Book by: Julian Go
Timothy M. Gill,
In his excellent new treatise, Postcolonial Thought and Social Theory, Julian Go places sociology in dialogue with postcolonial theory and pursues an explicit aim of reconciling the two. This no easy feat; as Go points out, “social theory was born from and for empire, post-colonial thought was born against it” (p. 1). Yet, despite sociology’s imperial origins, Go argues that the solution is not to sideline the discipline—or social science more broadly, as some postcolonial scholars have suggested. Instead, he believes individuals can repurpose the sociological enterprise by taking inspiration from postcolonial thinkers and overcoming the epistemological, methodological, and onto-logical deficits that continue to distort the field. What is more, he argues that postcolonial thought remains premised upon a sociological minimalism and can, likewise, renew itself by more directly engaging with social theory.
Although sociology has largely become the progressive poster-child of academia, the discipline indeed possesses imperial origins. Not only was sociology birthed during an aggressively imperial moment within Europe and the United States (the mid-to-late 1800s), but many of the discipline’s progenitors championed imperial endeavors. Franklin Giddings, for instance, received the first full sociology professorship in the United States and served as president of the American Sociological Society. Giddings believed that sociology should, in part, concern itself with “rule over alien peoples.” Other prominent sociologists of the day maintained similarly imperial visions, including Charles Horton Cooley and Lester Ward.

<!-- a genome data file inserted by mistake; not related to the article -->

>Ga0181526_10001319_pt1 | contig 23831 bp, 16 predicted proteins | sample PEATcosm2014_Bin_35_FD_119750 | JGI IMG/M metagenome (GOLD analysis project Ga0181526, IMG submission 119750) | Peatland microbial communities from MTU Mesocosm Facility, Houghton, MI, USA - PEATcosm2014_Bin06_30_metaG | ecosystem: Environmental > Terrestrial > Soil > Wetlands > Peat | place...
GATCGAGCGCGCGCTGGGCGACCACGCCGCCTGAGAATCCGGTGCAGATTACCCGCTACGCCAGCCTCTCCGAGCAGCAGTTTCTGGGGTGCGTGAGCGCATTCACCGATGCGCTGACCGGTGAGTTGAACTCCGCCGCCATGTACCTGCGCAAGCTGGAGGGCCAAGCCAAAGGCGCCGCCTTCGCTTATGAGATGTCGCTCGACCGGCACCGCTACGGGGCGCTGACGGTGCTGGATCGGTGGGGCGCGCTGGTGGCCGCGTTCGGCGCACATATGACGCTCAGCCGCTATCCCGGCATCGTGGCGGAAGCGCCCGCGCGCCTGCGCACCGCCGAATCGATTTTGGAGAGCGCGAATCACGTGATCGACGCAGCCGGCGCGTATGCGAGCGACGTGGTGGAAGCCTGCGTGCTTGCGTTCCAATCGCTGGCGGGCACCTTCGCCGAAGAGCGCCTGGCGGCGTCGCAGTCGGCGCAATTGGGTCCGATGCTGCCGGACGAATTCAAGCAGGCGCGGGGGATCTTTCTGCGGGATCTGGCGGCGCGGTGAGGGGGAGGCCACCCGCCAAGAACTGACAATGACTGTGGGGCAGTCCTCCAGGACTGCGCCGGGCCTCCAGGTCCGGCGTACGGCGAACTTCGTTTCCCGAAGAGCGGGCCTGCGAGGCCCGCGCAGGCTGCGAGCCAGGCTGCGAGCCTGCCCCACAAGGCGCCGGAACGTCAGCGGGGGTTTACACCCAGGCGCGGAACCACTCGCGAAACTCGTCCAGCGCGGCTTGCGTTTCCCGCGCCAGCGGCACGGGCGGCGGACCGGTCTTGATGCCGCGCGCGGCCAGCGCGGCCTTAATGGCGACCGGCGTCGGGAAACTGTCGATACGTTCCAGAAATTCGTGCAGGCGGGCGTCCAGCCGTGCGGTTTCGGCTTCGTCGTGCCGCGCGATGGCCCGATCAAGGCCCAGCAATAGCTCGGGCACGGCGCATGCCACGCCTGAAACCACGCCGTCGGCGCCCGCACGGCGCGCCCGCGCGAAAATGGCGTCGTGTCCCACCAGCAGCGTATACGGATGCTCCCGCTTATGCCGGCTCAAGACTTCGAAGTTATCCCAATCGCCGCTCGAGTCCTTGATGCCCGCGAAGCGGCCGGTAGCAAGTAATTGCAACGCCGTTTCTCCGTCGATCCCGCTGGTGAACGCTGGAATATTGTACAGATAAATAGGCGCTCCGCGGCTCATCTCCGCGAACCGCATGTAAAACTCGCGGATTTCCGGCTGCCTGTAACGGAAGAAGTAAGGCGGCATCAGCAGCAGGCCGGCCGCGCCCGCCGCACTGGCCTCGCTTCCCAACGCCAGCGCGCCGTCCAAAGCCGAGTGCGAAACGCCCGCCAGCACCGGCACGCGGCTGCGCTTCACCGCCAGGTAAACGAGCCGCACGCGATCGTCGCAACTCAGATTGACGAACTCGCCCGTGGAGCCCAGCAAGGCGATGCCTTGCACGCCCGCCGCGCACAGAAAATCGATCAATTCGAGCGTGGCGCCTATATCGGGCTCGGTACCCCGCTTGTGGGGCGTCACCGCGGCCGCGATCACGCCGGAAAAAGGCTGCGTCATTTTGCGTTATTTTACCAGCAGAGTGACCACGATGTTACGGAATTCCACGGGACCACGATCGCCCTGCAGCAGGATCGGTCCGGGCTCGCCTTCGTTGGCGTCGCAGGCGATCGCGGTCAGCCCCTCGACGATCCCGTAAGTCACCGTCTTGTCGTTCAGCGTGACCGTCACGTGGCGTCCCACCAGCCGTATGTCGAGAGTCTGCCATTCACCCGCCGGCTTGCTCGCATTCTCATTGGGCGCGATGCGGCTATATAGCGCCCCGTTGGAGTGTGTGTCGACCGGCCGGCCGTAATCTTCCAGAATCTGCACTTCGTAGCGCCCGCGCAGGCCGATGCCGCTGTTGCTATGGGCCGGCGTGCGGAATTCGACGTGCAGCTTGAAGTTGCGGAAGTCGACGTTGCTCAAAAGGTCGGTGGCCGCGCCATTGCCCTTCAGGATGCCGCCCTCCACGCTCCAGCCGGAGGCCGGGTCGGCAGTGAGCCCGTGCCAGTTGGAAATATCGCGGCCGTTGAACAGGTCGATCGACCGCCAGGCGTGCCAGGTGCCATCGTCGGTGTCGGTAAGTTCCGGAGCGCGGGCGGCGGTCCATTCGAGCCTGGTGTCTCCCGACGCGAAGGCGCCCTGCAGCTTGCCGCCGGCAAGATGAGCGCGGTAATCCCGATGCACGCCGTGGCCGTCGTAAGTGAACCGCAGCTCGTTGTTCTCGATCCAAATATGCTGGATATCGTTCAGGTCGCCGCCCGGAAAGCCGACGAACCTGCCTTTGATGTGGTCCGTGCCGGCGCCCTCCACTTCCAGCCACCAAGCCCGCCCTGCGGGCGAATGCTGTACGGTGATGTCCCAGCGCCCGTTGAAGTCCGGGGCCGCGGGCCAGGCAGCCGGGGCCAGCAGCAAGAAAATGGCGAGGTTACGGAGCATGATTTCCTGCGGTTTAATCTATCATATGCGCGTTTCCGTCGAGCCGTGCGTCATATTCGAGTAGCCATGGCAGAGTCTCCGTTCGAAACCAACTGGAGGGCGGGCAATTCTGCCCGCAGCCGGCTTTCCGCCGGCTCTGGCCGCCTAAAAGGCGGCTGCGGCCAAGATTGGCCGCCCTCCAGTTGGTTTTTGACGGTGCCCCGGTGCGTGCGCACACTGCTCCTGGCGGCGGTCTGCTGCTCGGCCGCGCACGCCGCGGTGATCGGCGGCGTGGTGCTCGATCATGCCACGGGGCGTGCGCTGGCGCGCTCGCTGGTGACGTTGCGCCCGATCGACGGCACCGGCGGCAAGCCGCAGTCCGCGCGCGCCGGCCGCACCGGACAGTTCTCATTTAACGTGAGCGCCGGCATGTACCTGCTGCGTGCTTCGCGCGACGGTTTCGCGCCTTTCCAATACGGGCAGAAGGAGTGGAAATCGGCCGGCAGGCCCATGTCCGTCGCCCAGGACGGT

Sociology and Postcolonialism, Where Are We Now? A Review of Postcolonial Thought and Social Theory, by Julian Go
Newtonianism lurks every-where in social science today. Most forms of conflict theory and political realism, whether in sociology or political science, are Newtonian, as is analytical sociology’s theory of mechanisms, processes, and networks. For Wendt, these familiar features of the discipline rest on a flawed ontological foundation, one which does not adequately measure, interrogate, and wrestle with the quantum foundations of social life, such as the sentience, sociality, and spontaneity of human beings equipped with the faculties of consciousness that Wendt calls “quantum mind.”